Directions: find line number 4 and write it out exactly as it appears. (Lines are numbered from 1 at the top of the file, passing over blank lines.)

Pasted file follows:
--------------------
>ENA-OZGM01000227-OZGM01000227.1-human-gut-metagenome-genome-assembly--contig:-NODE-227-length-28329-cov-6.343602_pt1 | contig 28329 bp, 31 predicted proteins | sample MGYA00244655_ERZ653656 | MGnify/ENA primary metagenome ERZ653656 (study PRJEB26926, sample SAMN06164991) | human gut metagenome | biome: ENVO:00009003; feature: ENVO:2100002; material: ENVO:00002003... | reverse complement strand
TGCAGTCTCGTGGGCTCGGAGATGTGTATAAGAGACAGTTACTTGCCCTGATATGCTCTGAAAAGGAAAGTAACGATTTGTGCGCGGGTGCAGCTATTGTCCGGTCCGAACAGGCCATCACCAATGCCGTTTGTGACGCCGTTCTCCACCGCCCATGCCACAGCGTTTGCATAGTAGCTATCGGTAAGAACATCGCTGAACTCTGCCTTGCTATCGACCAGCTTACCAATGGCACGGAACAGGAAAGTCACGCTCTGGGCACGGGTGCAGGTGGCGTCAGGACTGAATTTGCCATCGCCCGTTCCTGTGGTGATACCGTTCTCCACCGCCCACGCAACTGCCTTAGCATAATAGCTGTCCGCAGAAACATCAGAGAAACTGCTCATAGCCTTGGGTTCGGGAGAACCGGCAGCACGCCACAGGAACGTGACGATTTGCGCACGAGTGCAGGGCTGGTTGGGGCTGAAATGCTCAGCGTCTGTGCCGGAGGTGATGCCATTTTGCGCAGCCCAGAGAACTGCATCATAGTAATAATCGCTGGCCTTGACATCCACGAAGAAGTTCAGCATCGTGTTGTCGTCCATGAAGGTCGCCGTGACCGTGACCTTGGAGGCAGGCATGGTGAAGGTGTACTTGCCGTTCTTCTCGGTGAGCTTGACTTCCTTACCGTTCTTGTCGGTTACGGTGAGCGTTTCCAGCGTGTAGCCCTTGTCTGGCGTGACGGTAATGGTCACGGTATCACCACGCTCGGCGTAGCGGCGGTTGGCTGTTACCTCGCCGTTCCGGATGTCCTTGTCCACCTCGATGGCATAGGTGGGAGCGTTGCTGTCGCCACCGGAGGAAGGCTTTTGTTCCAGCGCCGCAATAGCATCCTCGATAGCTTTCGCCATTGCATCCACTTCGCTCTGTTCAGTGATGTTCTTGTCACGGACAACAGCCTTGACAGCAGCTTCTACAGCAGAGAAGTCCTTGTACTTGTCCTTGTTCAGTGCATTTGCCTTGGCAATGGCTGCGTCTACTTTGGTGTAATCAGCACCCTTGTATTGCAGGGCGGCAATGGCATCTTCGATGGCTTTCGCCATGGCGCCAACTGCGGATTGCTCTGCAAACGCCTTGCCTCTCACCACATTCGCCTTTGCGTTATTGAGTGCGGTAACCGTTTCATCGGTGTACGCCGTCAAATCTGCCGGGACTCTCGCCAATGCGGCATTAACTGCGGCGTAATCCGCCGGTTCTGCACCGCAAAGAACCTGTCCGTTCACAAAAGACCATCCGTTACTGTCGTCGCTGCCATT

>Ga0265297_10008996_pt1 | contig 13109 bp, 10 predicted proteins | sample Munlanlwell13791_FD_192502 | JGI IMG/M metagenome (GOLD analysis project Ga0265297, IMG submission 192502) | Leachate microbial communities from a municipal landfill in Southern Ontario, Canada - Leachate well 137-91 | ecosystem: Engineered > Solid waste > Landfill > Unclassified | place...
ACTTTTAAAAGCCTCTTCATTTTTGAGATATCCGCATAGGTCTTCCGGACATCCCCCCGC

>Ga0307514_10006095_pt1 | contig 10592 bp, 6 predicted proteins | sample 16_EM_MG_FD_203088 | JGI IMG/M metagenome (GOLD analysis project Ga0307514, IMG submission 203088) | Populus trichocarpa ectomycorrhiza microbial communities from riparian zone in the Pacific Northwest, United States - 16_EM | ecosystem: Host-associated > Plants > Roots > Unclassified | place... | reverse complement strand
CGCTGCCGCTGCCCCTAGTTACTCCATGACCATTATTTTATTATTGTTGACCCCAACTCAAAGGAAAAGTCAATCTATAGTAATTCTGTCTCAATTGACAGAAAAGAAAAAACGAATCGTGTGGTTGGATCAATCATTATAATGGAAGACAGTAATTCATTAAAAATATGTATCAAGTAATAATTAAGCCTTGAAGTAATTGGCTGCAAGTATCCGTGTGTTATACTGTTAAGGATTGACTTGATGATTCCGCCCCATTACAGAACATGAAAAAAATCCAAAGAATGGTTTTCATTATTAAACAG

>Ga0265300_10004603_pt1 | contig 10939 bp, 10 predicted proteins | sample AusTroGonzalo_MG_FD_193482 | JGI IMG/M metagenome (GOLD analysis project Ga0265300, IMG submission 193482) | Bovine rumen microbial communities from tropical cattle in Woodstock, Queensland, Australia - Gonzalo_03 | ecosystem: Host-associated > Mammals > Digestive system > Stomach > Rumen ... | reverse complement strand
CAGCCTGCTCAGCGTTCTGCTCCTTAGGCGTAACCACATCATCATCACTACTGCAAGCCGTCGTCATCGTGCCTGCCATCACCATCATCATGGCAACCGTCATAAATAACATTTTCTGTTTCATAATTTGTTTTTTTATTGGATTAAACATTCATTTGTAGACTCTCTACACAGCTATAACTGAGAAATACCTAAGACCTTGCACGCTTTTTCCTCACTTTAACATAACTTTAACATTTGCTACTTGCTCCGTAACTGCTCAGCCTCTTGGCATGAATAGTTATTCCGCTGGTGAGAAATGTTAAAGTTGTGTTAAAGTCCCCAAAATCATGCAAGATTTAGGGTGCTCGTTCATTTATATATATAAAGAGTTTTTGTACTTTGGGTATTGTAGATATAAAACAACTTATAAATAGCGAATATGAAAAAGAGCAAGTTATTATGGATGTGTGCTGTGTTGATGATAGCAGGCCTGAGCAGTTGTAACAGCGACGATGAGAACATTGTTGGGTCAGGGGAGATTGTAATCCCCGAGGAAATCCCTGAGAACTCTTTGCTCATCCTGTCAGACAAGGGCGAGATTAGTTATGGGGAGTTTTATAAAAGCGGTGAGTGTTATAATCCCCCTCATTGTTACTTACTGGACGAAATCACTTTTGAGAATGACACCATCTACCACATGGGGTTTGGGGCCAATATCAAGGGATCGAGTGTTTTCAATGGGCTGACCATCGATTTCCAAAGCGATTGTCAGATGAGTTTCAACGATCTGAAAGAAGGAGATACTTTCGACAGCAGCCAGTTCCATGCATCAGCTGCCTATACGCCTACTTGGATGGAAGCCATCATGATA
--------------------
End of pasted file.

ACTTTTAAAAGCCTCTTCATTTTTGAGATATCCGCATAGGTCTTCCGGACATCCCCCCGC